Mark Pack writes a lot of good insightful stuff. But his piece on LDV yesterday “Ivan Lewis isn’t completely wrong about journalists” is actually, just plain wrong. To be fair to Mark his headline is basically a peg on which to republish a post on media he wrote some time ago. Yeah, I know, we all do that – but his timing could not be worse.
There is, in this Murdoch-getting-the-kick he-deserves era, a very real danger that things are getting out of hand. The Milly Dowling, 7/7 phone hacking activities have got the public mad. The press is on the back foot. The MPs sense a chance to get their own back. To get the whip hand over the media. Let me be very clear – the state can never be allowed to get the upper hand over the media. Never.
A vibrant free press is an absolute necessity of a healthy functional democracy. There have been so many times in recent history when it has been the media that has been left as the only meaningful group holding government to account. They have exposed Government lies, ministers double dealing, hypocrisy, corruption, expenses scandals, unlawful killings, and so much more…
So you had better have a very good reason for suggesting that Ivan Lewis “may have a point” when he, or any MP, seeks to go meddling in journalistic affairs.
And the sad matter of fact is that Mark’s argument seems to rather weak. He is concerned that he knows of “some people” who have been caused “huge personal distress“ because of doorstepping that “oversteps the mark and leaves someone in tears” and that ” There is no comeback” .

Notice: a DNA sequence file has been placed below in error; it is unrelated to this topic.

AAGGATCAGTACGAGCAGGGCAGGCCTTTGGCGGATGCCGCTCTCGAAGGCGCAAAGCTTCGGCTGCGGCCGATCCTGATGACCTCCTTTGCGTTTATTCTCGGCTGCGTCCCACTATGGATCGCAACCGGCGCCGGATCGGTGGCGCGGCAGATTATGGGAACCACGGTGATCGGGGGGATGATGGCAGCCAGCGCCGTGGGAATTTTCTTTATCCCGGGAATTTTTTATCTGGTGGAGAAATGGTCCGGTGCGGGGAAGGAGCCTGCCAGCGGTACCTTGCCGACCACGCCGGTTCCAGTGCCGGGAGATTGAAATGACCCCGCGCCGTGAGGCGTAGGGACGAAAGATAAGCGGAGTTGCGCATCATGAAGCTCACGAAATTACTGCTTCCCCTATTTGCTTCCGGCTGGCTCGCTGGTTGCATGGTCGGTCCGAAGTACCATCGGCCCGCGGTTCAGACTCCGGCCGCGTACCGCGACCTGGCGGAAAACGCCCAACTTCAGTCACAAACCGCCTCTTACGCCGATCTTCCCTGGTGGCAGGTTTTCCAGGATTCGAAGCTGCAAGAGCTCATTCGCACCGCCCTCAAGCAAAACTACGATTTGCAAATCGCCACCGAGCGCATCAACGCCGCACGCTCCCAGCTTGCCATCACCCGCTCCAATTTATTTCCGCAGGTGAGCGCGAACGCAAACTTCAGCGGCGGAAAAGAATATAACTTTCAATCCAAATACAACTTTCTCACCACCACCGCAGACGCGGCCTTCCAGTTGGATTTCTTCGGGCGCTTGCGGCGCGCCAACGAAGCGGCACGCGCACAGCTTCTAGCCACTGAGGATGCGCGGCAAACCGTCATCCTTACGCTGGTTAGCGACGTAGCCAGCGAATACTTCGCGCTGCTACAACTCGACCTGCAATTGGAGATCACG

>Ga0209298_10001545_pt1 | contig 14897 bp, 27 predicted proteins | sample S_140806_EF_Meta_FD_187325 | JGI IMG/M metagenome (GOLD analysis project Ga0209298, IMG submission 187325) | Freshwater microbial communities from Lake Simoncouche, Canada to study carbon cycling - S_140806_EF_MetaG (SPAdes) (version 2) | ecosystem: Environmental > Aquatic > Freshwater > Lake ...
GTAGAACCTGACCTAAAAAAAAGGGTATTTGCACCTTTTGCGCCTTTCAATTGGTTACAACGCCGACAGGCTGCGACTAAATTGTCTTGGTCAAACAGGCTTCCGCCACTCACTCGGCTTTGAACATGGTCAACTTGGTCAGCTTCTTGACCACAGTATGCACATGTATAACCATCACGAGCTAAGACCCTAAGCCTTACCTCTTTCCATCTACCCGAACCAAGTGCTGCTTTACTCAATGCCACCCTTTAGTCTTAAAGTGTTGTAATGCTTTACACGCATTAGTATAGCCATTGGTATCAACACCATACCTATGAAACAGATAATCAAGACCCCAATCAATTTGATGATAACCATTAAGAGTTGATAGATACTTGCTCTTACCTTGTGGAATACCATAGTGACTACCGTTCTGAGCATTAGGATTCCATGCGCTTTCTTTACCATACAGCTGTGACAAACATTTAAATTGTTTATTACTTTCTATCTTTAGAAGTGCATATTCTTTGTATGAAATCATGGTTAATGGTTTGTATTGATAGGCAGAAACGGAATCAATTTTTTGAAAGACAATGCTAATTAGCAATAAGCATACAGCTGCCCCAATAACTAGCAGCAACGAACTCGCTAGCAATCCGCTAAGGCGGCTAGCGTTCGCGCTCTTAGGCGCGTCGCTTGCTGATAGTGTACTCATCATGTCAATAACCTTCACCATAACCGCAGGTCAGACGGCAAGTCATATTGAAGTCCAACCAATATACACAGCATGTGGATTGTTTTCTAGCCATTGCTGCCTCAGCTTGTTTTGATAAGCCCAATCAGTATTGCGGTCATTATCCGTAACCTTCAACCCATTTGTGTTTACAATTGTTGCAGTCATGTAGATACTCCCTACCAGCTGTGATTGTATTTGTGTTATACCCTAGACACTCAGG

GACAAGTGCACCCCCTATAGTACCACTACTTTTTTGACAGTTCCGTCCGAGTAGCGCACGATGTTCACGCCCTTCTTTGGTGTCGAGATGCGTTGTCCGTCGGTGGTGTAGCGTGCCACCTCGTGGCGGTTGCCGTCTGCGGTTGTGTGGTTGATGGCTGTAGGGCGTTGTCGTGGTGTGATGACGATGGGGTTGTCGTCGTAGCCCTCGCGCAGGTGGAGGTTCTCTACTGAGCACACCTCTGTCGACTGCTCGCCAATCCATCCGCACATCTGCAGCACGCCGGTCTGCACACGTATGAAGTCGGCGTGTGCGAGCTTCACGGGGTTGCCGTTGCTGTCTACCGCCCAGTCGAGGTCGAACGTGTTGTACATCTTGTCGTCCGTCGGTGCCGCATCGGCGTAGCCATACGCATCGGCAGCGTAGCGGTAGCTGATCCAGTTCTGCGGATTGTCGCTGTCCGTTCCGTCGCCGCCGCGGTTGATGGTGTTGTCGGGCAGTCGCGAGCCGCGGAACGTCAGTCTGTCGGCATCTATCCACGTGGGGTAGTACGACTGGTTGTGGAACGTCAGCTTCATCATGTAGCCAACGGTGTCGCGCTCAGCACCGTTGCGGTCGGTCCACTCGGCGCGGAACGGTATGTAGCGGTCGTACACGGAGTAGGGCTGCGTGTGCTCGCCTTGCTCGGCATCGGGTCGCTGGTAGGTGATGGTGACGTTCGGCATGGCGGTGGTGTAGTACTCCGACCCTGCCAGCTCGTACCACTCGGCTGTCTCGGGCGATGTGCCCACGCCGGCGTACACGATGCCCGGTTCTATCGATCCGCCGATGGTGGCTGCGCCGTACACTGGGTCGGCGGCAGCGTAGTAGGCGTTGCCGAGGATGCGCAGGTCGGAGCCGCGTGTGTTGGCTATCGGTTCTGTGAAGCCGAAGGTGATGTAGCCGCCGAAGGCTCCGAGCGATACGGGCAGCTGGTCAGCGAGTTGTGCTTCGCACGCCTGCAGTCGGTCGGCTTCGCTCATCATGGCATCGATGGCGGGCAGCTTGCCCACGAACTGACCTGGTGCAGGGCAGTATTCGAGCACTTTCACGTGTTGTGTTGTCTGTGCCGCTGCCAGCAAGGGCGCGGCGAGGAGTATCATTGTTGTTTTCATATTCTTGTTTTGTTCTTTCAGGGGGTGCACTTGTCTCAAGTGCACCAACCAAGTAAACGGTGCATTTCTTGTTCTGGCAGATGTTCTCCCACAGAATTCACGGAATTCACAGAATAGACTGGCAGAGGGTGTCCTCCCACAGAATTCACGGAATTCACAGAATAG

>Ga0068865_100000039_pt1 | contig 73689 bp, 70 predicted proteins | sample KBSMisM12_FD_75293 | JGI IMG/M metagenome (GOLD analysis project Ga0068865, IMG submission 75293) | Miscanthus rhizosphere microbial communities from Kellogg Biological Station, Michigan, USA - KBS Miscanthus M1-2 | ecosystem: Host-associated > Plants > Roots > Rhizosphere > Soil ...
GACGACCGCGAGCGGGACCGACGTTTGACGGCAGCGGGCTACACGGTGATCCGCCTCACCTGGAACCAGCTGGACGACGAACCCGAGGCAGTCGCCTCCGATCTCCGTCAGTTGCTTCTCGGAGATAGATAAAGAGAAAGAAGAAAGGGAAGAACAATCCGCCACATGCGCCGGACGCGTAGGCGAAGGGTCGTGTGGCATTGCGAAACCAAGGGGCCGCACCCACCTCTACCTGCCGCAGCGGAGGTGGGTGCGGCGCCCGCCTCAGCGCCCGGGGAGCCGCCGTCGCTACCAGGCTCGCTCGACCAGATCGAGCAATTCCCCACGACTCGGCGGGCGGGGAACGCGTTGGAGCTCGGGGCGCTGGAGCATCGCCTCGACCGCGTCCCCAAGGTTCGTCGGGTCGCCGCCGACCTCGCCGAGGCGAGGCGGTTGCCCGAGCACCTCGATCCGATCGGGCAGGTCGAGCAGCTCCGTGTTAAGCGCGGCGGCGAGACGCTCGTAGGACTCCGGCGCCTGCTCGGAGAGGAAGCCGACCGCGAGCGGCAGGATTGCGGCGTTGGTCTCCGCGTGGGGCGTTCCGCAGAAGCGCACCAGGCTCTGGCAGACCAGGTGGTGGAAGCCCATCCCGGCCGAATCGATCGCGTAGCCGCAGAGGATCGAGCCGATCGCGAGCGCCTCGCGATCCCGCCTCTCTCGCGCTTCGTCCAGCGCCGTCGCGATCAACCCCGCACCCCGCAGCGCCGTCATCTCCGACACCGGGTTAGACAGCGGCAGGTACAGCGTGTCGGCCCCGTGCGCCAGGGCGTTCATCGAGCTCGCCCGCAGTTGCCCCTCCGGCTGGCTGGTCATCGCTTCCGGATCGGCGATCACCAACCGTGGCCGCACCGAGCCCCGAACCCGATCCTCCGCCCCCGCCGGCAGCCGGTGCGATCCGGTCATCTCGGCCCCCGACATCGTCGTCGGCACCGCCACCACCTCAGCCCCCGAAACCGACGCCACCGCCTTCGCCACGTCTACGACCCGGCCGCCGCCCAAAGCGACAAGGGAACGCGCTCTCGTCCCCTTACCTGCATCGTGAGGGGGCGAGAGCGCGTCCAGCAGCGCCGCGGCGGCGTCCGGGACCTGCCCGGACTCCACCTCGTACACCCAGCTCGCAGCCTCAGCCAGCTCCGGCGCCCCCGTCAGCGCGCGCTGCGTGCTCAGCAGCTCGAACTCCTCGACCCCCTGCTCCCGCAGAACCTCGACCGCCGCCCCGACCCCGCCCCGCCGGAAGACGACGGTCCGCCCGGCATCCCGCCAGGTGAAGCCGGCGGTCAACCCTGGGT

And his answer is to make reporters/editors personally accountable for their actions – not just the titles.
I can’t actually think of anywhere where the individual rather than the corporation takes the wrap more than in journalism. Editors get the chop much more often than Whitehall chiefs for little more than being on charge (Piers Morgan) or standing up to Government (Greg Dyke). Journalists get sacked for overstepping the mark (James Forlong), or suffer public humiliation for hypocrisy at the very least (Andrew Marr). Journalists go to prison for breaking the law (Clive Goodman) and for refusing to reveal their sources (Amelia Hill) – well if the Met had their way. Go ask any journalist who was working on the New of the World until a few months ago about how much they relish their “personal immunity” and they will laugh in your face.
I don’t know who the people are that Mark Pack knows of who were so “distressed” by media “fishing exercises”. And I can’t imagine what it is he thinks his suggestion of holding journalists to account will achieve. He either really does not understand how newsrooms work or he is being faux naive. The only likely outcome of making individual journalists accountable is that it would provide another layer of cover for the titles/companies if and when they need a scapegoat.
What I do know know is that to suggest that “Ivan Lewis’s policy initiative may be one for filing straight in the “how not to do it” pile of policy launches, but the question of how much personal responsibility those in the media should have for their actions deserves better than to be forgotten as a result“ is to totally misunderstand what is at stake here.
We are in a fight for democracy – we actually have MP’s thinking that they can start to dictate to journalism about codes of conduct and rules of engagement. This is much bigger than Liberal Democrats angst at how rough a ride they think they have had from the media. Or how persecuted they feel their MPs have been. We can’t use this as an opportunity to settle old scores or get Lib Dems a better share of the media pie in the new world order.
We must do what is right. And that is to say that Ivan Lewis is totally wrong.